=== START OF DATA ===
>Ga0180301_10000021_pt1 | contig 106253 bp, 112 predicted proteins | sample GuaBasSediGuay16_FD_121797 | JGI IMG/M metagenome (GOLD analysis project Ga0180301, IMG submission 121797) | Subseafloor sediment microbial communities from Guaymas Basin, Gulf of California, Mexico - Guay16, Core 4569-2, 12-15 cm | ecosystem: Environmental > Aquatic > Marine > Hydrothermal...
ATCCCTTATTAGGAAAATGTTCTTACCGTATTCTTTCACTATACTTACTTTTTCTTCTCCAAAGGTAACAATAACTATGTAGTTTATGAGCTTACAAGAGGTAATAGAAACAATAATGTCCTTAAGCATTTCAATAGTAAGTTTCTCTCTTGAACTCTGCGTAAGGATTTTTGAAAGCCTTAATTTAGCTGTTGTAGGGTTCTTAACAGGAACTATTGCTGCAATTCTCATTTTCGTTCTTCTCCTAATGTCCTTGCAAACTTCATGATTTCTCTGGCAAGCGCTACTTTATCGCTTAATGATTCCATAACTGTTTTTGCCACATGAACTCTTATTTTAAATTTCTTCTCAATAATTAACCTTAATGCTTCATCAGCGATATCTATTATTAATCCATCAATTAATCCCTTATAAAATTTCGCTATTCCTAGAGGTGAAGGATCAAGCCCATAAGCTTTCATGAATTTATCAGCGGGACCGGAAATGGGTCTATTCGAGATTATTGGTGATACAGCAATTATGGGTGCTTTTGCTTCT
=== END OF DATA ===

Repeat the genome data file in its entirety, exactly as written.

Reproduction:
>Ga0180301_10000021_pt1 | contig 106253 bp, 112 predicted proteins | sample GuaBasSediGuay16_FD_121797 | JGI IMG/M metagenome (GOLD analysis project Ga0180301, IMG submission 121797) | Subseafloor sediment microbial communities from Guaymas Basin, Gulf of California, Mexico - Guay16, Core 4569-2, 12-15 cm | ecosystem: Environmental > Aquatic > Marine > Hydrothermal...
ATCCCTTATTAGGAAAATGTTCTTACCGTATTCTTTCACTATACTTACTTTTTCTTCTCCAAAGGTAACAATAACTATGTAGTTTATGAGCTTACAAGAGGTAATAGAAACAATAATGTCCTTAAGCATTTCAATAGTAAGTTTCTCTCTTGAACTCTGCGTAAGGATTTTTGAAAGCCTTAATTTAGCTGTTGTAGGGTTCTTAACAGGAACTATTGCTGCAATTCTCATTTTCGTTCTTCTCCTAATGTCCTTGCAAACTTCATGATTTCTCTGGCAAGCGCTACTTTATCGCTTAATGATTCCATAACTGTTTTTGCCACATGAACTCTTATTTTAAATTTCTTCTCAATAATTAACCTTAATGCTTCATCAGCGATATCTATTATTAATCCATCAATTAATCCCTTATAAAATTTCGCTATTCCTAGAGGTGAAGGATCAAGCCCATAAGCTTTCATGAATTTATCAGCGGGACCGGAAATGGGTCTATTCGAGATTATTGGTGATACAGCAATTATGGGTGCTTTTGCTTCT